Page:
Eli Lichtenstein

Eli B. Lichtenstein

Visiting Assistant Professor of Philosophy

John R. Howard Hall 226, MSC: 45

I view philosophy as both a historical tradition and a reflexive mode for questioning deep-seated beliefs and values. I accordingly teach philosophical texts as situated attempts to articulate and resolve problems that remain deeply pertinent today. My goal is to help students cultivate capacities to reflect critically on self and world with resources from the philosophical past.

My scholarship seeks to explain how we can use history to critique present forms of state and social violence. I argue that genealogical research may become an instrument of emancipation when it is guided by the normative commitments that are immanent to social struggles. My broader research interests lie in 19th and 20th century continental philosophy, critical theory, social and political philosophy, and critical philosophy of race.

When not reading or writing philosophy, I like to go to the cinema, cross-country ski, and (try) to learn new languages.

Academic Credentials

PhD in Philosophy, Northwestern University, 2022

MA in Philosophy, The New School for Social Research, 2016

BA in Philosophy, Eugene Lang College, The New School, 2015


Spring 2023

PHIL 102: Introduction to Philosophy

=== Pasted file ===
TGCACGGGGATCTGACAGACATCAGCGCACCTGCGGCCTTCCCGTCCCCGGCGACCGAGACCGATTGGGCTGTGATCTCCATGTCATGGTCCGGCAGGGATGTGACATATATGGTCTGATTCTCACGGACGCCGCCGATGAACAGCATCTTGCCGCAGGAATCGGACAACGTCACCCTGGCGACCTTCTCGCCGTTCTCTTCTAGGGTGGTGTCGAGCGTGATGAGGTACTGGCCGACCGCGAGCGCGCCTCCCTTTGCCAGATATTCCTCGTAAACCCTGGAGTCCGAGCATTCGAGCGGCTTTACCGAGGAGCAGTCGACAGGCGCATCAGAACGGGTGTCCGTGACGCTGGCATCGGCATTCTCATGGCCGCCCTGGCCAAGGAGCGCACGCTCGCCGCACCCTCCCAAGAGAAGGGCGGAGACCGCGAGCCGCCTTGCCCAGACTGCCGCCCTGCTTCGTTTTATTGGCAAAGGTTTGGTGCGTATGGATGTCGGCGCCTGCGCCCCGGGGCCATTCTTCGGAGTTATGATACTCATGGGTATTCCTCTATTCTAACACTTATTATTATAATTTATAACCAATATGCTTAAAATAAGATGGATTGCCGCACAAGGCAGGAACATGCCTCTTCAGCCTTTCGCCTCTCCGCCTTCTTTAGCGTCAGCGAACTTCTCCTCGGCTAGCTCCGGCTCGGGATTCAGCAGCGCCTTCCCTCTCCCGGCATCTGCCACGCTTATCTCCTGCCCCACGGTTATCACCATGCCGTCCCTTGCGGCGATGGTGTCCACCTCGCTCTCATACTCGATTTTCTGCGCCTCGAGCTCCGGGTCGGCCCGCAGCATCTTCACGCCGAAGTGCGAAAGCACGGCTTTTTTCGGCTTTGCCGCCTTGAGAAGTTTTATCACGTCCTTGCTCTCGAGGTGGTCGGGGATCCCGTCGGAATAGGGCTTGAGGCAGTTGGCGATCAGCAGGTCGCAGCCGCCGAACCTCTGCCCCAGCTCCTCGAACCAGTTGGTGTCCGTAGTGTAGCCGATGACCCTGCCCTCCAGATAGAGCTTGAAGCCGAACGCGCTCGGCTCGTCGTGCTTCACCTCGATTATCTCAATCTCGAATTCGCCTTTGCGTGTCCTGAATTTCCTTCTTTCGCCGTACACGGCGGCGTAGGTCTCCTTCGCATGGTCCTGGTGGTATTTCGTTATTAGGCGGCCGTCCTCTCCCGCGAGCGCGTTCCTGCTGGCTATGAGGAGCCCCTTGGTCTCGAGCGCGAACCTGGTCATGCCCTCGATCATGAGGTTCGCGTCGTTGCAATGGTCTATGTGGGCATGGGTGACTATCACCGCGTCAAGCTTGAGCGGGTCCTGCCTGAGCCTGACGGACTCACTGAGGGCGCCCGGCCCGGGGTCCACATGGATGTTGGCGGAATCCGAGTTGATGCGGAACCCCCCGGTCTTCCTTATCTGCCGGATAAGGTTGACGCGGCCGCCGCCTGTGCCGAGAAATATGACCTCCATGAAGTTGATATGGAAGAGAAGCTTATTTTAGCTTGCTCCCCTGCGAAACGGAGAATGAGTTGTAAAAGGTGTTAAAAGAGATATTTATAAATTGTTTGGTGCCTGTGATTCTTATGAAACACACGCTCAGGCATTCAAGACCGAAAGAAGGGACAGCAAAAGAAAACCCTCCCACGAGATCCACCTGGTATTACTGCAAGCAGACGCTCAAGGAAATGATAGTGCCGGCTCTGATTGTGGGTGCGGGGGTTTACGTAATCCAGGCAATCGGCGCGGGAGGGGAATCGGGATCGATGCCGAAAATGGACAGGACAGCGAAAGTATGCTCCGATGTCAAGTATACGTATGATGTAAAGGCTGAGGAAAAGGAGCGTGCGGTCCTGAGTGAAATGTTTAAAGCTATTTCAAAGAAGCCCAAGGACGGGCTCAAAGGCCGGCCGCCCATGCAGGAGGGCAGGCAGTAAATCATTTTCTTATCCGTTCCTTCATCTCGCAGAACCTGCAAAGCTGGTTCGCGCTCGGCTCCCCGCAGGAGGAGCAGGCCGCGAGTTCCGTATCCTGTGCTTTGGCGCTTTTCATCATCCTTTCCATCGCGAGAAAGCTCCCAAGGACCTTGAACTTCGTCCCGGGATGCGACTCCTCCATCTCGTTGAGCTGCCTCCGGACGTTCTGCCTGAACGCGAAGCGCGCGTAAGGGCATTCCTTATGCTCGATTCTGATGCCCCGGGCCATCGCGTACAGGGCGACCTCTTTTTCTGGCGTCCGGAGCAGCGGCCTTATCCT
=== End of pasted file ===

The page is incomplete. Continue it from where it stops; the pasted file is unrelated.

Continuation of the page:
MWF 9:10AM-10:10AM

Introduction to problems and fields of philosophy through the study of major philosophers’ works and other philosophical texts. Specific content varies with instructor.

Prerequisites: None.

PHIL 217: Topics: Philosophy of Race
MWF 11:30AM-12:30AM

What is race and how is it related to racism? How are racial identities constituted, challenged, and transformed? This course examines the idea of race from five related philosophical perspectives. First we’ll consider the metaphysics of race, asking if race is a biological phenomenon, or else if (and how) it is socially constructed. Second, we’ll consider genealogies of race and racism, to examine the complex and plural processes by which different racial identities emerged in modernity, and to question the relevance of history to an understanding of racism today. Third, we’ll read phenomenological accounts of race, which describe how race is an embodied phenomenon, which can impact our perception of social reality, below the level of conscious awareness. Fourth, we’ll consider how race has been excluded from much Western political philosophy, and weigh the broader causes and consequences of this exclusion. Fifth, we’ll read some major works in the Black radical tradition, which have theorized complex intersections of race, class, and gender, and have charted paths towards collective emancipation. Throughout the course we will approach these themes by surveying the work of both historical and contemporary philosophers and theorists of race.

Prerequisites: None.


“Explanation and Evaluation in Foucault’s Genealogy of Morality.” European Journal of Philosophy (forthcoming).

“Adorno, Marx, and abstract domination.” Philosophy & Social Criticism (forthcoming).

“Sovereignty, Genealogy, and the Critique of State Violence.” Constellations 29, no. 2 (2022): 214-228

“Foucault’s Analytics of Sovereignty.” Critical Horizons 22, no. 3 (2021): 287-305.

“On the Ways of Writing the History of the State.” Foucault Studies, no. 28 (2020): 71-95.

Location: J.R. Howard Hall